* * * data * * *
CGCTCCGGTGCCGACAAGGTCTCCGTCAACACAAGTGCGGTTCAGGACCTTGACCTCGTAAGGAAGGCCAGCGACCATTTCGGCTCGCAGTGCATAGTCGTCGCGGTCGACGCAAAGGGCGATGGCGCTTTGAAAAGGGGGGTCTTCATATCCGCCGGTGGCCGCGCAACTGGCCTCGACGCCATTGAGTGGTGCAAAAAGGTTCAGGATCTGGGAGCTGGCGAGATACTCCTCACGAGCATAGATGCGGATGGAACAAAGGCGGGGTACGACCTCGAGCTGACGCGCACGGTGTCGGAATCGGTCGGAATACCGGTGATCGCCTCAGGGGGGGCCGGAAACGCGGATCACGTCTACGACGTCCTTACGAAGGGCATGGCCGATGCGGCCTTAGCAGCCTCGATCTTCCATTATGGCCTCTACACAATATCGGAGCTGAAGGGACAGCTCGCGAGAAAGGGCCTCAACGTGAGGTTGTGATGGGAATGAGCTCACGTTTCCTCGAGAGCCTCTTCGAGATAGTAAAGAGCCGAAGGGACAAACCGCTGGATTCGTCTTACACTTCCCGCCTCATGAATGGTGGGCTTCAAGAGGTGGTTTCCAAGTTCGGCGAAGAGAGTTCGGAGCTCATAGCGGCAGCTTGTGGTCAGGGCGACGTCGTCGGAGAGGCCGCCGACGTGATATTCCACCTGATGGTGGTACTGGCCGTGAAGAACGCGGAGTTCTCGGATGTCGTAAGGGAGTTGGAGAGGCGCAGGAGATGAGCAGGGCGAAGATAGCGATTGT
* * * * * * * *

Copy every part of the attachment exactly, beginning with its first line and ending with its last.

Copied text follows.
CGCTCCGGTGCCGACAAGGTCTCCGTCAACACAAGTGCGGTTCAGGACCTTGACCTCGTAAGGAAGGCCAGCGACCATTTCGGCTCGCAGTGCATAGTCGTCGCGGTCGACGCAAAGGGCGATGGCGCTTTGAAAAGGGGGGTCTTCATATCCGCCGGTGGCCGCGCAACTGGCCTCGACGCCATTGAGTGGTGCAAAAAGGTTCAGGATCTGGGAGCTGGCGAGATACTCCTCACGAGCATAGATGCGGATGGAACAAAGGCGGGGTACGACCTCGAGCTGACGCGCACGGTGTCGGAATCGGTCGGAATACCGGTGATCGCCTCAGGGGGGGCCGGAAACGCGGATCACGTCTACGACGTCCTTACGAAGGGCATGGCCGATGCGGCCTTAGCAGCCTCGATCTTCCATTATGGCCTCTACACAATATCGGAGCTGAAGGGACAGCTCGCGAGAAAGGGCCTCAACGTGAGGTTGTGATGGGAATGAGCTCACGTTTCCTCGAGAGCCTCTTCGAGATAGTAAAGAGCCGAAGGGACAAACCGCTGGATTCGTCTTACACTTCCCGCCTCATGAATGGTGGGCTTCAAGAGGTGGTTTCCAAGTTCGGCGAAGAGAGTTCGGAGCTCATAGCGGCAGCTTGTGGTCAGGGCGACGTCGTCGGAGAGGCCGCCGACGTGATATTCCACCTGATGGTGGTACTGGCCGTGAAGAACGCGGAGTTCTCGGATGTCGTAAGGGAGTTGGAGAGGCGCAGGAGATGAGCAGGGCGAAGATAGCGATTGT